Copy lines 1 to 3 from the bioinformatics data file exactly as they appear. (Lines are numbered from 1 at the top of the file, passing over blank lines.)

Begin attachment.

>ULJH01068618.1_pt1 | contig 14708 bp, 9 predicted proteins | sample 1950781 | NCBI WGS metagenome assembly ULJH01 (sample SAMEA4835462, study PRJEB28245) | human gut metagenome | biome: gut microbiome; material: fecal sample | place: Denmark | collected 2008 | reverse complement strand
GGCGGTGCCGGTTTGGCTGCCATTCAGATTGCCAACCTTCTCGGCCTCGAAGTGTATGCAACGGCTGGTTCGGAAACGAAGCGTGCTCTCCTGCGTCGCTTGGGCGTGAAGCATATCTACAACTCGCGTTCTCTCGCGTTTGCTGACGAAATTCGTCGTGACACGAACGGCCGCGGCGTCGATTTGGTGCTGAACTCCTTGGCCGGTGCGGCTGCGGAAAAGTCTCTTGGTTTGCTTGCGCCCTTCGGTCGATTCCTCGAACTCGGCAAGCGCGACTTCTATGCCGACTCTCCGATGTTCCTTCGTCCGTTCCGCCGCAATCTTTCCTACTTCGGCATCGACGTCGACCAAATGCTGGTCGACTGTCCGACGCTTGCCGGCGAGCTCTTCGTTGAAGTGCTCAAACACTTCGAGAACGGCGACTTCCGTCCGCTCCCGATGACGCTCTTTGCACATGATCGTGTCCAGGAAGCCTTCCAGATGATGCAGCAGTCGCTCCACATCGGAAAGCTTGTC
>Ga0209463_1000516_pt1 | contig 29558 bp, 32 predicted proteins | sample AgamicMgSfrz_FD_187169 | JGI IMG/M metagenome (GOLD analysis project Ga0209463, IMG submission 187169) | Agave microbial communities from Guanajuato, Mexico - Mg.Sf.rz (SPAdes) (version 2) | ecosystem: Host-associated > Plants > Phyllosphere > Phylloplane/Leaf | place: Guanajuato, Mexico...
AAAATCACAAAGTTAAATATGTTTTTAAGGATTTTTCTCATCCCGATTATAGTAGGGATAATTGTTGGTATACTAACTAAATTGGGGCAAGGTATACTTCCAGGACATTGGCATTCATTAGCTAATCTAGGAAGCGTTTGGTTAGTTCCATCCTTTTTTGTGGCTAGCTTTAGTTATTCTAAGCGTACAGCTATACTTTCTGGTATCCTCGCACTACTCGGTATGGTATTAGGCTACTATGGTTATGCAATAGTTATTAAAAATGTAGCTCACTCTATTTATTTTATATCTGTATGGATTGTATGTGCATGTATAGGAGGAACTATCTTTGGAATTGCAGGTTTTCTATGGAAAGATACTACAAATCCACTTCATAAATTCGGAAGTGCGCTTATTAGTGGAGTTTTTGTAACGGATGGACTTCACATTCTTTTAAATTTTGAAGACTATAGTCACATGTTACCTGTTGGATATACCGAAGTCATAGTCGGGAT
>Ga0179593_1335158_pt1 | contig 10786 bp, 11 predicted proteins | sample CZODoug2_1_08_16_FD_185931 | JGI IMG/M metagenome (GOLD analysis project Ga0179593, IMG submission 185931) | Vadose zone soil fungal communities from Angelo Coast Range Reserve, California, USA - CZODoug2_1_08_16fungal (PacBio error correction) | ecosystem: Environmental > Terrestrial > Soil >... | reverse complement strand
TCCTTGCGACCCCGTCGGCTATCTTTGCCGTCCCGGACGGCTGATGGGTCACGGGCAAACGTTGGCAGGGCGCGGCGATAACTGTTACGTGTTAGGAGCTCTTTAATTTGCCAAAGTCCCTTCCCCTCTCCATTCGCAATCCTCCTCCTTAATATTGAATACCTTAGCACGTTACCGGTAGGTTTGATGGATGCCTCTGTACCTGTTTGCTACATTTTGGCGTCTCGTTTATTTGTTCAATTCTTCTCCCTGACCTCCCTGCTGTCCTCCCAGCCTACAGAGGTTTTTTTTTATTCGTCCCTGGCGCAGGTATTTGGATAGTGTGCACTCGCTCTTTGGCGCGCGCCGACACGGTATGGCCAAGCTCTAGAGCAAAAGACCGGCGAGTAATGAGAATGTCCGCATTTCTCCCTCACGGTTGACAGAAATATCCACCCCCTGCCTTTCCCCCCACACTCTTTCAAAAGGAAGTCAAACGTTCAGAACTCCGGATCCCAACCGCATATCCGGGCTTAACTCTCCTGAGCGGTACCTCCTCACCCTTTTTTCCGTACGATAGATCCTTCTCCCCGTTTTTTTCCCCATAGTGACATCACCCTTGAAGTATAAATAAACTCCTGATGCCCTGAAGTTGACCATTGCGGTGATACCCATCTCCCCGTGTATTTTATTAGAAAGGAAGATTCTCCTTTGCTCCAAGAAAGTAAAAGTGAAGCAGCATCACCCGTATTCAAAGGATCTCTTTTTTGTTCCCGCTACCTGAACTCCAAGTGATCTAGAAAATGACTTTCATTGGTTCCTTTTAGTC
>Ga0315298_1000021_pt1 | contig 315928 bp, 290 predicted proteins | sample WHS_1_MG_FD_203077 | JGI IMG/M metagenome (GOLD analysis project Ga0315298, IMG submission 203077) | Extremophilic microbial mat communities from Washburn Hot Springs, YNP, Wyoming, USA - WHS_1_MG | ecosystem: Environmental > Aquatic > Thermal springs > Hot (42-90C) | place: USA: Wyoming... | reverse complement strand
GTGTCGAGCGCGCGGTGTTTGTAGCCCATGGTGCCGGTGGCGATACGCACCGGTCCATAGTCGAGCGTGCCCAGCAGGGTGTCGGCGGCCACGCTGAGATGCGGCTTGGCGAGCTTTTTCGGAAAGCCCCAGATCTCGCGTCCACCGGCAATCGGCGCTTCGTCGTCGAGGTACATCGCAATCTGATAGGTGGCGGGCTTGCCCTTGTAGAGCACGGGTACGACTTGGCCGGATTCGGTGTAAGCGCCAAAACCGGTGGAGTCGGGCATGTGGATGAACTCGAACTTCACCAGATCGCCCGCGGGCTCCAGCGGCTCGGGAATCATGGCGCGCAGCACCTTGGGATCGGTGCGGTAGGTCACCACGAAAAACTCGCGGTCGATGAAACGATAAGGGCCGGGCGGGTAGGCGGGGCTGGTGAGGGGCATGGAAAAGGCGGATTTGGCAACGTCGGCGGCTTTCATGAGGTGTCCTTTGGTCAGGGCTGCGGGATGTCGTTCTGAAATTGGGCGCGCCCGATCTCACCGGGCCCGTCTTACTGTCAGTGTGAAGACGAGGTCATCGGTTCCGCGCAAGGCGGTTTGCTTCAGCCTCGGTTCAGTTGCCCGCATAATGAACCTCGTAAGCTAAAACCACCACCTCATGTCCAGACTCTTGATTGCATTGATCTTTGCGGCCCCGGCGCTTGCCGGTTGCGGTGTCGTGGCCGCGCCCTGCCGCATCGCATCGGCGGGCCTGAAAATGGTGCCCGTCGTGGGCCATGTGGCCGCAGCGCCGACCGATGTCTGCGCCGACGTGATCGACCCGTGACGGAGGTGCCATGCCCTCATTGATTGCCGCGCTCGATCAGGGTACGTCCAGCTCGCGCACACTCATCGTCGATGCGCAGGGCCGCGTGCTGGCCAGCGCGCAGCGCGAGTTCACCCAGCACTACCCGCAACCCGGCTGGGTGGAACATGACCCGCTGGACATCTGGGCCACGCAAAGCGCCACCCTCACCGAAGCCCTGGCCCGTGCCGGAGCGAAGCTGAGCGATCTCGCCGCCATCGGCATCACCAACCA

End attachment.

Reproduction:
>ULJH01068618.1_pt1 | contig 14708 bp, 9 predicted proteins | sample 1950781 | NCBI WGS metagenome assembly ULJH01 (sample SAMEA4835462, study PRJEB28245) | human gut metagenome | biome: gut microbiome; material: fecal sample | place: Denmark | collected 2008 | reverse complement strand
GGCGGTGCCGGTTTGGCTGCCATTCAGATTGCCAACCTTCTCGGCCTCGAAGTGTATGCAACGGCTGGTTCGGAAACGAAGCGTGCTCTCCTGCGTCGCTTGGGCGTGAAGCATATCTACAACTCGCGTTCTCTCGCGTTTGCTGACGAAATTCGTCGTGACACGAACGGCCGCGGCGTCGATTTGGTGCTGAACTCCTTGGCCGGTGCGGCTGCGGAAAAGTCTCTTGGTTTGCTTGCGCCCTTCGGTCGATTCCTCGAACTCGGCAAGCGCGACTTCTATGCCGACTCTCCGATGTTCCTTCGTCCGTTCCGCCGCAATCTTTCCTACTTCGGCATCGACGTCGACCAAATGCTGGTCGACTGTCCGACGCTTGCCGGCGAGCTCTTCGTTGAAGTGCTCAAACACTTCGAGAACGGCGACTTCCGTCCGCTCCCGATGACGCTCTTTGCACATGATCGTGTCCAGGAAGCCTTCCAGATGATGCAGCAGTCGCTCCACATCGGAAAGCTTGTC
>Ga0209463_1000516_pt1 | contig 29558 bp, 32 predicted proteins | sample AgamicMgSfrz_FD_187169 | JGI IMG/M metagenome (GOLD analysis project Ga0209463, IMG submission 187169) | Agave microbial communities from Guanajuato, Mexico - Mg.Sf.rz (SPAdes) (version 2) | ecosystem: Host-associated > Plants > Phyllosphere > Phylloplane/Leaf | place: Guanajuato, Mexico...